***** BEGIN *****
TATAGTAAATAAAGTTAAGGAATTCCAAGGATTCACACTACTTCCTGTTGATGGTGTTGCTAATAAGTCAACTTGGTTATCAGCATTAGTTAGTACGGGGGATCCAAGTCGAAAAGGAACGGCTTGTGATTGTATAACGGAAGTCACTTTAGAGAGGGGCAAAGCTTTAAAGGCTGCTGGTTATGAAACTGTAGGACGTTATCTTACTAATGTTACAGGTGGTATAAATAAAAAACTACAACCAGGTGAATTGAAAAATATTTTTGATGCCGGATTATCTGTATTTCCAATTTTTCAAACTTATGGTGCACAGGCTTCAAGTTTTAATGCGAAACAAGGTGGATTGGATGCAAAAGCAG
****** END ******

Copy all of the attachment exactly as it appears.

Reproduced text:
TATAGTAAATAAAGTTAAGGAATTCCAAGGATTCACACTACTTCCTGTTGATGGTGTTGCTAATAAGTCAACTTGGTTATCAGCATTAGTTAGTACGGGGGATCCAAGTCGAAAAGGAACGGCTTGTGATTGTATAACGGAAGTCACTTTAGAGAGGGGCAAAGCTTTAAAGGCTGCTGGTTATGAAACTGTAGGACGTTATCTTACTAATGTTACAGGTGGTATAAATAAAAAACTACAACCAGGTGAATTGAAAAATATTTTTGATGCCGGATTATCTGTATTTCCAATTTTTCAAACTTATGGTGCACAGGCTTCAAGTTTTAATGCGAAACAAGGTGGATTGGATGCAAAAGCAG